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Old 05-05-2008, 03:21 PM   #1
eggraid101
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Default 1st AG follow up questions

So, I did my first all-grain batch yesterday, after 3 extract batches. It was fun, and it did turn out to be a brewing day. With 3 kids running around, I was interrupted a few times, and even had to put the brewing on hold between collecting the sparge and starting the boil to go to a birthday party for about 2 hrs. Oh well. It was a slight modification of BierMuncher's Centennial Blonde, using Cascade hops. I used a 5 gal rubbermaid MLT modified w/ a ss braid like the 10 gal cooler type poplular here. Some details:

5 gallon batch
9 lbs of grain ( a little more than BM's recipe)
I heated the water to 183, and then added about 12 qts to the cooler. It only went down a few degrees to 179 after about 10 mins, so I went ahead and added the grains. This brought it down to 158, which was higher than I wanted, so I added some ice, and then another 2 cups of hot water to end up at 151 to start. This went down to about 148 after 60 mins. I was pretty happy with this, but I was worried that the water I added was too hot to start with? Doesn;t hot water extract tannins? So I collected the first runnings, and they were coming out at about 1.060. I then added sparge water at about 179 again, and collected that. I did another run of sparge water after that, too, which was coming out at 1.010, and I thought I remembered that was about the goal there.

But, after all the collections, I only had 5-5 1/2 gallons, which was surprising. The boil went well, although it was my first time trying foam control. I got it from Midwest, and there were no instructions. I tried using about 10 drops at first, but then when the boil started it almost boiled over, so once I got it settled down I added two whole eye-dropper fulls, and that improved things, but then when I added the first addition of hop pellets, it foamed up a lot again, and I added like 2 more eye dropper fulls. Is this too much?

I used Whirl-floc for the first time, too, and added it at 15 mins left in the boil. Then, I don't have a immersion cooler, so I had to use a water bath, which took awhile to cool it, but I had time. The OG was 1.042, which is right about what I thought it would be. The final volume was about 4 1/2 gallons, less than I was shooting for. I put it in the fermenter, and added Safale 05 yeast, and it's bubbling away down there this AM. It smelled good when brewing. I'll have a hard time resisting popping open a bottle before it's time.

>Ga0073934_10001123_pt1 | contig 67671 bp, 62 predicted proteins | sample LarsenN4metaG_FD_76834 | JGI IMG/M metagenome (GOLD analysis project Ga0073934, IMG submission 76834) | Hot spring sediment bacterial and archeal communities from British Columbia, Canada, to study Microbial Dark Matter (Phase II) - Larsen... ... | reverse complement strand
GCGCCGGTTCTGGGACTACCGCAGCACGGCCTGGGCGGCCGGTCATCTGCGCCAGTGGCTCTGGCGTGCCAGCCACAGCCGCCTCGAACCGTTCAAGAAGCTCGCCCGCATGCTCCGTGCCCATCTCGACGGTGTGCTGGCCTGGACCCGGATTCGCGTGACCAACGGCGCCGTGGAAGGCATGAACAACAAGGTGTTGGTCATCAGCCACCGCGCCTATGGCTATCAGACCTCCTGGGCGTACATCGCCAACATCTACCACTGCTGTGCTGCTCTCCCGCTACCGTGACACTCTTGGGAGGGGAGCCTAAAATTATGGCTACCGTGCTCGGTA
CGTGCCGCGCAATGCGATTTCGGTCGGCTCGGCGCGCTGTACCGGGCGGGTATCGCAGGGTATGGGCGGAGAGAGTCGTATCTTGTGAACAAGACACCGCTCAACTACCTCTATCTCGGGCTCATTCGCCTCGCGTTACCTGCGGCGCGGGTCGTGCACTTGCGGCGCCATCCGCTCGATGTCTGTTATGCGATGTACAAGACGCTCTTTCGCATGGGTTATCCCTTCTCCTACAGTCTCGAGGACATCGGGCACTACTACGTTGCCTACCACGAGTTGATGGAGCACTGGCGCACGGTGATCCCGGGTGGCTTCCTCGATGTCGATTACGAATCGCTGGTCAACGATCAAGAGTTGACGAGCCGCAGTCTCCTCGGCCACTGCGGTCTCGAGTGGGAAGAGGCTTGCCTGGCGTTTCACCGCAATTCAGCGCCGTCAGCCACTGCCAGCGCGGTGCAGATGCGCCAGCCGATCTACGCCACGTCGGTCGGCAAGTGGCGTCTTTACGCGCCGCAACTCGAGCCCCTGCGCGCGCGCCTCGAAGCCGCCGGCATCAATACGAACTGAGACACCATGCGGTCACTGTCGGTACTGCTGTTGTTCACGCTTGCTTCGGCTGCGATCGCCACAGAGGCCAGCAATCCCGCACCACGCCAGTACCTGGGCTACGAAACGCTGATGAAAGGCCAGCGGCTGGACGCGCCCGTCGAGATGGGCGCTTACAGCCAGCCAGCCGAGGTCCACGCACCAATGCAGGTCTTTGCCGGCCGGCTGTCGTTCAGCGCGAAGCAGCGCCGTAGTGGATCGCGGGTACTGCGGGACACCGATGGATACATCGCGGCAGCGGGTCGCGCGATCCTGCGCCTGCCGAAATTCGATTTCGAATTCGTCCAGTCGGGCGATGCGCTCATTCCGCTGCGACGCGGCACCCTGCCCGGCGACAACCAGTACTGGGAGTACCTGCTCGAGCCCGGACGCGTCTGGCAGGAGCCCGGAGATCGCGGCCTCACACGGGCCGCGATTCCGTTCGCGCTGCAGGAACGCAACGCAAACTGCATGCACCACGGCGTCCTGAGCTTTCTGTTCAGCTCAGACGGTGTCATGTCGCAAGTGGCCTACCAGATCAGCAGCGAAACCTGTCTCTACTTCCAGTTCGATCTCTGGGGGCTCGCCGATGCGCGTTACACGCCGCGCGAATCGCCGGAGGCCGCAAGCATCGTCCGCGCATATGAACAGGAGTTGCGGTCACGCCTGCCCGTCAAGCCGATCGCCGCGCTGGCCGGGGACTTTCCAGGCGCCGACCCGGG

So what do you think about the strike temp, the foam control, and the final volume?

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Old 05-05-2008, 03:33 PM   #2
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... I did another run of sparge water after that, too, which was coming out at 1.010, and I thought I remembered that was about the goal there....
Possibly a silly question, but did you stir up the mash when you added this sparge? My efficiency went from 66% on my first AG to 74% on my second from simply stirring the mash really well when I added the sparge water for the batch sparge.
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Old 05-05-2008, 03:44 PM   #3
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But, after all the collections, I only had 5-5 1/2 gallons, which was surprising.
How much did you get out of the first running? How much sparge water did you put in?
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Old 05-05-2008, 03:44 PM   #4
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Looks like a typical first all grain experience , chaotic, not quite to plan, but in the end, everything turned out all right.

For initial strike, you shouldn't need water much above 170 F. For sparging, I would definitely not go above 170 for the very reason you stated - tannin extraction. On the strike water, it's okay to be above the 170 if you need to in order to hit your initial mash temp because the water temp falls dramatically once you start adding the room temperature grain. For a typical mash of around 150 F or so, my strike water is usually 165 - 170 depending on several variables. Now that you have taken the plunge, you might want to invest in some brewing software. This takes a lot of the guess work out of things as far as water temps, volumes, and gravites. Promash is very popular and is what I use in my brewing - but there are other good ones as well.

I've never used the foam control stuff. It is really only at the beginning of the boil that foaming is a serious issue - at the hot break formation. The kettle foams up for a few minutes and I have to turn down the burner quite a bit and stir things around, then all of a sudden, the foam just goes away and everything is fine. The first hop addition can cause foaming also, that is to be expected, but not nearly as much as when the hot break is forming.